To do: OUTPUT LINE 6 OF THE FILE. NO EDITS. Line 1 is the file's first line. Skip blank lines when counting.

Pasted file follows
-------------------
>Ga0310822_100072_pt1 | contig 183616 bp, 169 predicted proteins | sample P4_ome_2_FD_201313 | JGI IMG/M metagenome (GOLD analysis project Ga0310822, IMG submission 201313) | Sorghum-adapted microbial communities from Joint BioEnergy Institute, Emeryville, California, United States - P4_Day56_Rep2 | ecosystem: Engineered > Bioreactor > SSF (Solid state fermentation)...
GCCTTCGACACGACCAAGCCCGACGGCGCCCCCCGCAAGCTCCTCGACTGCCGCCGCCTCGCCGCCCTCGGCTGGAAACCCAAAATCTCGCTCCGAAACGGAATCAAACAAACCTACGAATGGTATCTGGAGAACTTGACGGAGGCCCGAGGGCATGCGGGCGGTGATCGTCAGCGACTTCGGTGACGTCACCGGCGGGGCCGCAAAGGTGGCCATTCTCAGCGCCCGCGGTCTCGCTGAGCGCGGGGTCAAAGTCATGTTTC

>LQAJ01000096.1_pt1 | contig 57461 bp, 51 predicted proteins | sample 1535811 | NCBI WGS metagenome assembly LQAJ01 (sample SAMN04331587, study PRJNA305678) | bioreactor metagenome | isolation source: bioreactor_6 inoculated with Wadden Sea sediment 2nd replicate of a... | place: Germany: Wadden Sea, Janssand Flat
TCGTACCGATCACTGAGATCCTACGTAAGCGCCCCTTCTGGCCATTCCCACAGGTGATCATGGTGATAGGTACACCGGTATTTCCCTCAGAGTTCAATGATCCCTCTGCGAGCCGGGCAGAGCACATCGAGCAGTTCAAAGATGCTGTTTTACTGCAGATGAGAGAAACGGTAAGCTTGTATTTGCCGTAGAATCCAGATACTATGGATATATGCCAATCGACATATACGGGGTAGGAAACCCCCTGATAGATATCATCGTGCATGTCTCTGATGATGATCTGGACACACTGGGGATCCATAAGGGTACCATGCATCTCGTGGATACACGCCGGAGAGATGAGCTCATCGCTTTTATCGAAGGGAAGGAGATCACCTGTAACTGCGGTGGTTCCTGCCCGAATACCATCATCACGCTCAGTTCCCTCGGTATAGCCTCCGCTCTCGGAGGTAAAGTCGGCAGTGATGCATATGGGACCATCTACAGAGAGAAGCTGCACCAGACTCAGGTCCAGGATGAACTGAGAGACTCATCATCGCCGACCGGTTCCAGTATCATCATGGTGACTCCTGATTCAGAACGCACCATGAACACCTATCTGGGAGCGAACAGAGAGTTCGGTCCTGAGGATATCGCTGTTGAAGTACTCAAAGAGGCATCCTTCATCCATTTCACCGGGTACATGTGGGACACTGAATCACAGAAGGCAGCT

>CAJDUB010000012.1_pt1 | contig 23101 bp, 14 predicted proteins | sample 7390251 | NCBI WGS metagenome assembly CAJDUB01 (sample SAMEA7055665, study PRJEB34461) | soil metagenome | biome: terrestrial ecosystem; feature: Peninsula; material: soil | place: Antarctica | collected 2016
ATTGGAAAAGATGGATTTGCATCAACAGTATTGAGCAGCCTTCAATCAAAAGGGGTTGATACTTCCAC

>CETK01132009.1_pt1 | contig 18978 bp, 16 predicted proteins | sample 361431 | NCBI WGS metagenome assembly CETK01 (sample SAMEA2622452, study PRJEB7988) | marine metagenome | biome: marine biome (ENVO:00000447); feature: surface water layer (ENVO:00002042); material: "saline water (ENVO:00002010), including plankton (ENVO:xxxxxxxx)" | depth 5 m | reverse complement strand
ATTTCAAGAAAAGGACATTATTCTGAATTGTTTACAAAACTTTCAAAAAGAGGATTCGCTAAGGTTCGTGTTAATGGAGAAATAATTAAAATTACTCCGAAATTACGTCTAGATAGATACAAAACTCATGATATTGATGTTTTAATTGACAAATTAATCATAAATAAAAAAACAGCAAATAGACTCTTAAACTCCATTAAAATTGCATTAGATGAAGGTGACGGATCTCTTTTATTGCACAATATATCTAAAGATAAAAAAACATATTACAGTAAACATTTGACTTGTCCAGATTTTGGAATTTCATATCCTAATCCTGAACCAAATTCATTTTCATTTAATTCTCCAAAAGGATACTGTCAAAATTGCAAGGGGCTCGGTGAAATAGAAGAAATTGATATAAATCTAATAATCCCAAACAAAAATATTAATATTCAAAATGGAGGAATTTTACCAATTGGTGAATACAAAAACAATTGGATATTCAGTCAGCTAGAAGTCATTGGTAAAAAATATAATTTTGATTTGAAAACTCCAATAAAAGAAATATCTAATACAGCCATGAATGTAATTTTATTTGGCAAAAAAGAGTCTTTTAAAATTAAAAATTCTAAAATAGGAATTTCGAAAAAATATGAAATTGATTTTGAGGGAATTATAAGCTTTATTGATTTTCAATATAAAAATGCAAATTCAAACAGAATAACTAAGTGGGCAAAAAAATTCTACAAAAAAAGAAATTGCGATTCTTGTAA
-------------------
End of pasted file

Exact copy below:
ATTGGAAAAGATGGATTTGCATCAACAGTATTGAGCAGCCTTCAATCAAAAGGGGTTGATACTTCCAC